The immediate fears concerning Greece, Spain and the future of the Eurozone, which are the greatest threat to the UK economy, have dissipated over the last month.
Imbalance in Eurozone still not addressed
The combination of an agreement concerning the recapitalisation of the Spanish banks, the use of monies from the Eurozone Stability Mechanism to buys bonds on the secondary markets, and the onset of the summer holidays means that the issues in the Eurozone have slipped away from the front pages. But there is still no long term solution in place to solve the imbalances in the monetary union and the end is not yet in sight.
Inflation and unemployment dropped
In the meantime the news for the UK economy has been mixed. On the plus side, inflation has dropped to 2.4%, its lowest level since 2009, and unemployment fell by 0.2% to 8.1% in the three months to May. However, other recent announcements and survey results have been disappointing: most forecasters expect the Q2 GDP figure to be negative and the IMF have downgraded their 2012 UK GDP forecast to just 0.2%, one notch above the Oxford Economics estimate of 0.1%.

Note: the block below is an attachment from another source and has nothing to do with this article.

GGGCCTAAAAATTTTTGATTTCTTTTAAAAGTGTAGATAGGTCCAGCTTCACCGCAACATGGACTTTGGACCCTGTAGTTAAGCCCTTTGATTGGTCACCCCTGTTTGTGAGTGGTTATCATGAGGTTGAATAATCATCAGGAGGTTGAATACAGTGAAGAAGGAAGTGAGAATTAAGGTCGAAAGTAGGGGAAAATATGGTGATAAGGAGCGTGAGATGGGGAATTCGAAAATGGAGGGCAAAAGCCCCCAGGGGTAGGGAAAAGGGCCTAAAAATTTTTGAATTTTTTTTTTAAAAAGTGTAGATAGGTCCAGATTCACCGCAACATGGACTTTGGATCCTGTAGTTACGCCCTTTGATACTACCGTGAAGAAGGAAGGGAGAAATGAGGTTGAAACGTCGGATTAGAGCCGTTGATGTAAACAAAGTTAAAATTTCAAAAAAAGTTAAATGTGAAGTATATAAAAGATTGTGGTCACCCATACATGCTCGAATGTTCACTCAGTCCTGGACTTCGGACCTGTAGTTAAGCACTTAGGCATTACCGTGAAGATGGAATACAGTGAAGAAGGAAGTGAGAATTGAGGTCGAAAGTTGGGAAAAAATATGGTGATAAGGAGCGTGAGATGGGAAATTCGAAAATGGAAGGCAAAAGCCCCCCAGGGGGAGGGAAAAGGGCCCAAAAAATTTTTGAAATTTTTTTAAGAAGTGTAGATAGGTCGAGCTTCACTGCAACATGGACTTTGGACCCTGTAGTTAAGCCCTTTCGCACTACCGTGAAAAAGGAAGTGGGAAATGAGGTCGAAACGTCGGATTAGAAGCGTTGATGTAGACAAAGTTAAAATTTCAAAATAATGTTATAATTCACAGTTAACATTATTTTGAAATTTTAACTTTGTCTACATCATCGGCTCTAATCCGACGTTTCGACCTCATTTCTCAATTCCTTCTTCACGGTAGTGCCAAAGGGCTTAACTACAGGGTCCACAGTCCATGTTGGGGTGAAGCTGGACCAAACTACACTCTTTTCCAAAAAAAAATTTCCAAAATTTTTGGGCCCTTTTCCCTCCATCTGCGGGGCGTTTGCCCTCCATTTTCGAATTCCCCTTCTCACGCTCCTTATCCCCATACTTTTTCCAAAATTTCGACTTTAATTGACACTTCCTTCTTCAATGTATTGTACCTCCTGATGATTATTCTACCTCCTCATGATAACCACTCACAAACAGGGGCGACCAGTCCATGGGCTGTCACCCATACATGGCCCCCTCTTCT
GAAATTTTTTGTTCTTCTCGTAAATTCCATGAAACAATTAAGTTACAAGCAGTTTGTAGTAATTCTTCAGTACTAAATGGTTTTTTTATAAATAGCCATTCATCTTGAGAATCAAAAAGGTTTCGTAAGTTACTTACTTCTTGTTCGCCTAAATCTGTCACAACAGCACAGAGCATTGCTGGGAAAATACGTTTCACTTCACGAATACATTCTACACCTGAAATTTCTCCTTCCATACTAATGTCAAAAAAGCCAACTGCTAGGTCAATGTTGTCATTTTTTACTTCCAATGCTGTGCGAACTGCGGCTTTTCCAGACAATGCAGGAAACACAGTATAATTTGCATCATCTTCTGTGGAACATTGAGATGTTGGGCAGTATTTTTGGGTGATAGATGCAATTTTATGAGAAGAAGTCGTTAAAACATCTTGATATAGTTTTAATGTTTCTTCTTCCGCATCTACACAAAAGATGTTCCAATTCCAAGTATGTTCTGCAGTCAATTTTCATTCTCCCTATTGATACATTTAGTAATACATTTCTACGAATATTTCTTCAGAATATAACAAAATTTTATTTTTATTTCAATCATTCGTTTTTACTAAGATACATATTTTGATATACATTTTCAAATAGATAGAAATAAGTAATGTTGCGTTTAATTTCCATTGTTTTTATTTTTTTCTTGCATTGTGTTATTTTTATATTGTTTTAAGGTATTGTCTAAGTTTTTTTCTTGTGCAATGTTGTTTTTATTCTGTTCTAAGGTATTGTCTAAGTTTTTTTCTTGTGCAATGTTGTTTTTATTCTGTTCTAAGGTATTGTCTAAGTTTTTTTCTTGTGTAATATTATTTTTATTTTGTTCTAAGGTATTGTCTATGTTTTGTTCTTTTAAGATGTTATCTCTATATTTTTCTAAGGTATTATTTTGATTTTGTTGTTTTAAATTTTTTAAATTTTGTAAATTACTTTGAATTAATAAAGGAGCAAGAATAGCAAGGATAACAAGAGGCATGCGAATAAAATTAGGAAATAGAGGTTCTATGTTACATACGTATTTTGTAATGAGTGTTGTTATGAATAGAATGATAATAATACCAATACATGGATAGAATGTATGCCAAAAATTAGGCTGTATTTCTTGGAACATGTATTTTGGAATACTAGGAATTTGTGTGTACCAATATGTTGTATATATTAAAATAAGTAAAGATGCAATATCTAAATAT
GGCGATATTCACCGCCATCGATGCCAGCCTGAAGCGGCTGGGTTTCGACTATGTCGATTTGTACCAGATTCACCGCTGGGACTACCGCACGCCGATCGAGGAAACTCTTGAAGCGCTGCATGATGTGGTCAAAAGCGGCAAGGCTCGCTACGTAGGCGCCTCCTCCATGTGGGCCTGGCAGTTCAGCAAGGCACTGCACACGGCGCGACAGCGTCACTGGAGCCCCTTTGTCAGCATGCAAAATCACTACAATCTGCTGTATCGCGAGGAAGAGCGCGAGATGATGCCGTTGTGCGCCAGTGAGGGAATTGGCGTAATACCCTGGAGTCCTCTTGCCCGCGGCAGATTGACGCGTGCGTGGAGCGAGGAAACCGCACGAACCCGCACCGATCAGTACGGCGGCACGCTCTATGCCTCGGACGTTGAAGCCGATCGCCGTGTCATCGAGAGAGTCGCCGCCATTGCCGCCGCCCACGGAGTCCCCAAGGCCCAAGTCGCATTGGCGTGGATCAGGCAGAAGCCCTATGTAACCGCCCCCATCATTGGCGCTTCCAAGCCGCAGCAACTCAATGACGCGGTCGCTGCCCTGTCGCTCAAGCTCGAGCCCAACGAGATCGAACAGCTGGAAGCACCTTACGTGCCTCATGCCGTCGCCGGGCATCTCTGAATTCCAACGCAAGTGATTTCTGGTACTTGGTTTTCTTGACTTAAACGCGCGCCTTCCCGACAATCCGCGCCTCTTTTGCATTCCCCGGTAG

Another round of quantitative easing
In response to the weakening outlook, the Government and Bank of England have announced a number of measures to boost liquidity and improve credit availability. Another round of quantitative easing, totalling £50bn, was announced after July’s MPC meeting, which comes alongside an £80bn ‘funding for lending’ scheme and a £5bn emergency liquidity scheme. These measures should take effect in the second half of the year, with the UK economy emerging from recession, before 2013 when, in relative terms, the GDP forecast is much more positive.
Property investors still risk averse
Our latest UK Investment Transactions report shows that property investment volumes increased by 14%, to £7.83bn, between Q1 and Q2 2012. While this £1bn increase was against expectations given the state of the economy, the trends that have characterised the investment market for the last 12-18 months remain the same: risk aversion; relatively low investment volumes; overseas money dominating; and a focus on London.
Foreign investors dominate Central London
With low growth to persevere until the end of 2012 and a lack of debt for property investors, it is likely these trends will remain in place for at least another six to nine months. And with reports of new overseas money entering the market, foreign investors have not yet satisfied their requirements for prime Central London property. Mirroring the investment market, the Central London occupier market is still outperforming that in the rest of the country. The IPD monthly indices show that office rents in the City and West End are still increasing, which is in sharp contrast to the regional office market, where the trend is one of decline.